June 17, 2024
Industry

Bangladesh Govt’s Proposed Minimum Wage Of Tk 10,000 For Textile Sector Stirs Controversy

The Bangladesh government is poised to finalize the minimum monthly wage for textile workers at Tk 10,000, a move that comes three months after the minimum wage for garment workers was raised to Tk 12,500. However, this decision has ignited a contentious debate, with labour leaders deeming the proposed wage “unacceptable” amidst soaring inflation and market prices.

In defence of the proposed wage hike, textile entrepreneurs argue that it represents a significant increase compared to previous levels and highlight the lighter workload in the textile sector compared to garment work.

Raisa Afroz, Secretary of the Minimum Wage Board, has confirmed that the draft of the minimum wage for textile workers has been finalized, with a gazette notification expected soon. She asserted that the decision was reached with the consensus of both factory owners and workers’ representatives.

Monsoor Ahmed, acting Secretary-General of the Bangladesh Textile Mills Association (BTMA), emphasized that the proposed minimum wage, set at Tk 10,000, signifies a substantial 75% increase compared to the garment sector’s 56% hike. However, Taslima Akhter, President of the Bangladesh Garment Sramik Sanghati, and Kutubuddin Ahmed, General Secretary of IndustriALL Bangladesh Council, criticize the proposed wage hike as inadequate to meet workers’ daily needs.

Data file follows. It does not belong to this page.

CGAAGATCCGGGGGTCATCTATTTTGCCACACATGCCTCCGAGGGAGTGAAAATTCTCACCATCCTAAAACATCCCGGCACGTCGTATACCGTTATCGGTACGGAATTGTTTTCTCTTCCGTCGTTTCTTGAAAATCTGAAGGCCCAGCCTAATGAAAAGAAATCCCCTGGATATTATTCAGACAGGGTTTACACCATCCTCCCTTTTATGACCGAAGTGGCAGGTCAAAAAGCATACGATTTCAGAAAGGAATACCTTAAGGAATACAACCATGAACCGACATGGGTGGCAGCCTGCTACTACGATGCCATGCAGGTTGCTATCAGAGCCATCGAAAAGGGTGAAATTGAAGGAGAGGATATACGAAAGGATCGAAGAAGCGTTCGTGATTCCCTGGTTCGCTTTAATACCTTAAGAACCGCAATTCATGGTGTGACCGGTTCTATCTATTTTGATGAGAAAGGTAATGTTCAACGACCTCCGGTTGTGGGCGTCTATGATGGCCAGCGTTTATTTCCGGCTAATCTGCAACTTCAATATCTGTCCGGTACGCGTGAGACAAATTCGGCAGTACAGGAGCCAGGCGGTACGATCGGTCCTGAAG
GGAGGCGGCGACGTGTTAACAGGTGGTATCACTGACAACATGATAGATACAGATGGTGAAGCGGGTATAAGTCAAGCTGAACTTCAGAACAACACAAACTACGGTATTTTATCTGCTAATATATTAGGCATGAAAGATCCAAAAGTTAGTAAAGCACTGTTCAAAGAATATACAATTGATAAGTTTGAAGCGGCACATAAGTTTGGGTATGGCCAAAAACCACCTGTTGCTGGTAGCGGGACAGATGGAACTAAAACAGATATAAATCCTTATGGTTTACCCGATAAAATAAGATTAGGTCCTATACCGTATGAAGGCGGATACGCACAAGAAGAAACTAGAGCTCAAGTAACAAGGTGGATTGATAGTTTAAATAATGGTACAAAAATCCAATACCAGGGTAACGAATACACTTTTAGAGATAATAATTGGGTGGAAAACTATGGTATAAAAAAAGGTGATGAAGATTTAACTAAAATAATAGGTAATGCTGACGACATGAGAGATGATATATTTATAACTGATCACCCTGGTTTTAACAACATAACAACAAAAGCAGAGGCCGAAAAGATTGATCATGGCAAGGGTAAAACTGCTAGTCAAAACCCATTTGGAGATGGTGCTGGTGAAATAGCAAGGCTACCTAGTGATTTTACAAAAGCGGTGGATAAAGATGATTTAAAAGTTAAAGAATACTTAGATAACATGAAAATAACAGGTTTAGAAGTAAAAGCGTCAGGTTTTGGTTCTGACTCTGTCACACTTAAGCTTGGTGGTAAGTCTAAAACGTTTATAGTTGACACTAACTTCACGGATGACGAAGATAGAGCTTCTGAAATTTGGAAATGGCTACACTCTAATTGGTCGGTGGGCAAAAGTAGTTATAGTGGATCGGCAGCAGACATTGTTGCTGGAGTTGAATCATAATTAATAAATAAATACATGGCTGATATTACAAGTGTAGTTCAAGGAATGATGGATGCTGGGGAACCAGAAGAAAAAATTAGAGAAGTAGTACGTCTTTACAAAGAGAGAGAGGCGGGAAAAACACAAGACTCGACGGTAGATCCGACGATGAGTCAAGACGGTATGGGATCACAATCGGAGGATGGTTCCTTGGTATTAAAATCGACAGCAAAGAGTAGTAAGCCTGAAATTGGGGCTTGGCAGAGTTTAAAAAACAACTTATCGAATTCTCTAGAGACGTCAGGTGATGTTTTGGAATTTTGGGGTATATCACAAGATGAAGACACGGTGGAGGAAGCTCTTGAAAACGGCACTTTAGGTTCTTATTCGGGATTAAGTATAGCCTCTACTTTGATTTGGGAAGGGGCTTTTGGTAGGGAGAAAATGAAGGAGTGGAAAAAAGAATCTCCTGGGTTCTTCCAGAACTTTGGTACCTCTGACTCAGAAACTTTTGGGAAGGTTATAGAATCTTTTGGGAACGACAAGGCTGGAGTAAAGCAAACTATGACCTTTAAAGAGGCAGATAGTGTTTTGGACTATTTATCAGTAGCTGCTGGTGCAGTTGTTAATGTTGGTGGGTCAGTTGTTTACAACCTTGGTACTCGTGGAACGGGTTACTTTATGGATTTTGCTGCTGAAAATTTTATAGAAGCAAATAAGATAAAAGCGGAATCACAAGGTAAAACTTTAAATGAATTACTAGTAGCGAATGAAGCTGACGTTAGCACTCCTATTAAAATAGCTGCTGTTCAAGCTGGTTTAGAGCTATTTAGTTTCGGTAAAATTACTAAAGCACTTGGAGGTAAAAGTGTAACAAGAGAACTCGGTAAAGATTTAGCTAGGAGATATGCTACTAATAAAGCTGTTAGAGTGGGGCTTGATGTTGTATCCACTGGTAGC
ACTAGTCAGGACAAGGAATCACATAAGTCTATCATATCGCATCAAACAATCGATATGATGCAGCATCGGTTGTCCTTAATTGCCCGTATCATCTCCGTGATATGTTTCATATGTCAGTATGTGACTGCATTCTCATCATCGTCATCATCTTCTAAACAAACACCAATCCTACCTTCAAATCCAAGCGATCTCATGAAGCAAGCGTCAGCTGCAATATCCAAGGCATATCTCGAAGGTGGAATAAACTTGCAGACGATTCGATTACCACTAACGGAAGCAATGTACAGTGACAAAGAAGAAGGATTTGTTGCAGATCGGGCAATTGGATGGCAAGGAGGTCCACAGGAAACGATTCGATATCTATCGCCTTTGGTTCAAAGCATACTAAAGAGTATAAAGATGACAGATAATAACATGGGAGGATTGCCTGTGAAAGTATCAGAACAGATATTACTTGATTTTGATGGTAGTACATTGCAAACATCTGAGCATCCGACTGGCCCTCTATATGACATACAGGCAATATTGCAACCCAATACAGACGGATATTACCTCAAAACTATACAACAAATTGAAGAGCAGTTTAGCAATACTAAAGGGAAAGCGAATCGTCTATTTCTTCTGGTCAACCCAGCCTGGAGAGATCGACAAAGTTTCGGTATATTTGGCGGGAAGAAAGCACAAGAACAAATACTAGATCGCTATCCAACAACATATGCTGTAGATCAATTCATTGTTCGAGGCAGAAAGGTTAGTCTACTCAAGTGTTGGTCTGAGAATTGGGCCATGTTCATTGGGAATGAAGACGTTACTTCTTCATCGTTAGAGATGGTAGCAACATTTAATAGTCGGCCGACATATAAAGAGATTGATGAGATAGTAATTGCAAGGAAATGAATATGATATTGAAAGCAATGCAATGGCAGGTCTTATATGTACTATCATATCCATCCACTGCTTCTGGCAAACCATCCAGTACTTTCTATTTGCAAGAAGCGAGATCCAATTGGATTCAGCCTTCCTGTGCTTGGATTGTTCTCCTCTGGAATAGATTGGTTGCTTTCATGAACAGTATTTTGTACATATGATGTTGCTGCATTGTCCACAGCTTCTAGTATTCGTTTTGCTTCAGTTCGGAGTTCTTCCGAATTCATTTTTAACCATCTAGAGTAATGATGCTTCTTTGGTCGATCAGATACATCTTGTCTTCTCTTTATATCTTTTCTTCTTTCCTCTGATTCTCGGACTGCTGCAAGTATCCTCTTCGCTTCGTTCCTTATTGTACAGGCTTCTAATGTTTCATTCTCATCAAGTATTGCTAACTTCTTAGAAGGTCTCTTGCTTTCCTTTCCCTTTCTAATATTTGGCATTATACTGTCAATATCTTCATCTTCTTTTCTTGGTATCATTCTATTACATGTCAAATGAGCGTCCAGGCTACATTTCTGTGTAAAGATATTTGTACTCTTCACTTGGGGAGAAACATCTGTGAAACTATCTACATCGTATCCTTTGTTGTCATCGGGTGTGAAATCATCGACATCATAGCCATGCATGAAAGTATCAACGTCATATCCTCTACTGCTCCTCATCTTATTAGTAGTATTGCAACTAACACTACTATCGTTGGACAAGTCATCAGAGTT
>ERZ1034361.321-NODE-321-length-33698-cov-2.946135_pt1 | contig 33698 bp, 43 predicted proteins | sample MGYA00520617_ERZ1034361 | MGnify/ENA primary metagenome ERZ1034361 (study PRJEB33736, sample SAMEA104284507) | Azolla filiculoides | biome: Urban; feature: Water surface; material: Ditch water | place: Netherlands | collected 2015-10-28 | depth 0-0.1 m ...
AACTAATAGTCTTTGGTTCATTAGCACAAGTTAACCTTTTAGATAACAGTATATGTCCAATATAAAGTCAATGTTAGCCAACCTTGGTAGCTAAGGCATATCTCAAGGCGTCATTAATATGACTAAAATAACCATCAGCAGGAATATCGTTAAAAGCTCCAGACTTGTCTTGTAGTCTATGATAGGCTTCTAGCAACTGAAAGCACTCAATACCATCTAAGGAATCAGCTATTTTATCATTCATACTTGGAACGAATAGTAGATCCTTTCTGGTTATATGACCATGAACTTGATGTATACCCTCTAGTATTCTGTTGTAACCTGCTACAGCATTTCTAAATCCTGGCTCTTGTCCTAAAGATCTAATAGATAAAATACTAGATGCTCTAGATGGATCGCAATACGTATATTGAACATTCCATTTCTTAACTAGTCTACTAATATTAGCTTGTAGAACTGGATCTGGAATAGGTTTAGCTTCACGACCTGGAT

Despite dissenting voices, Md Shahjahan Saju, the worker representative on the wage board for the textile sector, disclosed that all parties on the board settled on Tk 10,000, although their initial demand was Tk 25,600. The proposed wage increase has sparked dissatisfaction among textile workers, echoing similar grievances seen in the garment industry.

The proposed wage hike for textile workers follows a similar increase in the garment sector, where demands for higher wages were met with government settlement on Tk 12,500. However, dissatisfaction remains prevalent in both sectors, with calls for wage revisions in line with living expenses.

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